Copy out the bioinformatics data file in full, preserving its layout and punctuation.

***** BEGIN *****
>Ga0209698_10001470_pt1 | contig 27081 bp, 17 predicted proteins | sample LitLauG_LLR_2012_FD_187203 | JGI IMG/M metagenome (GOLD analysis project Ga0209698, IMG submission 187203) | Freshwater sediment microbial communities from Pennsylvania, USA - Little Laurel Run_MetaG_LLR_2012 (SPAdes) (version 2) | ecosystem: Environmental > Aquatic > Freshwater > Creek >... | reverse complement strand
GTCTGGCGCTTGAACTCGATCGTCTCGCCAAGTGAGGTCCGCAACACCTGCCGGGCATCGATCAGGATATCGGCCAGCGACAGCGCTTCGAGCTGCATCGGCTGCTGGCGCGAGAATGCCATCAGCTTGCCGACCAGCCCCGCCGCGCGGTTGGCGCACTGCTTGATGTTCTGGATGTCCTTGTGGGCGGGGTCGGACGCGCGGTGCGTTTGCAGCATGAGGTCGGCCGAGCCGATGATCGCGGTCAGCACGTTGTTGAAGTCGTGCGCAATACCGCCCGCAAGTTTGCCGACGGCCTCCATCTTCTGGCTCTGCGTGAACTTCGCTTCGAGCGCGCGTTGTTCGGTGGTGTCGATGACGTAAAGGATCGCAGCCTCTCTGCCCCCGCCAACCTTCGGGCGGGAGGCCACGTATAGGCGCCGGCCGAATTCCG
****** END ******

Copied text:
>Ga0209698_10001470_pt1 | contig 27081 bp, 17 predicted proteins | sample LitLauG_LLR_2012_FD_187203 | JGI IMG/M metagenome (GOLD analysis project Ga0209698, IMG submission 187203) | Freshwater sediment microbial communities from Pennsylvania, USA - Little Laurel Run_MetaG_LLR_2012 (SPAdes) (version 2) | ecosystem: Environmental > Aquatic > Freshwater > Creek >... | reverse complement strand
GTCTGGCGCTTGAACTCGATCGTCTCGCCAAGTGAGGTCCGCAACACCTGCCGGGCATCGATCAGGATATCGGCCAGCGACAGCGCTTCGAGCTGCATCGGCTGCTGGCGCGAGAATGCCATCAGCTTGCCGACCAGCCCCGCCGCGCGGTTGGCGCACTGCTTGATGTTCTGGATGTCCTTGTGGGCGGGGTCGGACGCGCGGTGCGTTTGCAGCATGAGGTCGGCCGAGCCGATGATCGCGGTCAGCACGTTGTTGAAGTCGTGCGCAATACCGCCCGCAAGTTTGCCGACGGCCTCCATCTTCTGGCTCTGCGTGAACTTCGCTTCGAGCGCGCGTTGTTCGGTGGTGTCGATGACGTAAAGGATCGCAGCCTCTCTGCCCCCGCCAACCTTCGGGCGGGAGGCCACGTATAGGCGCCGGCCGAATTCCG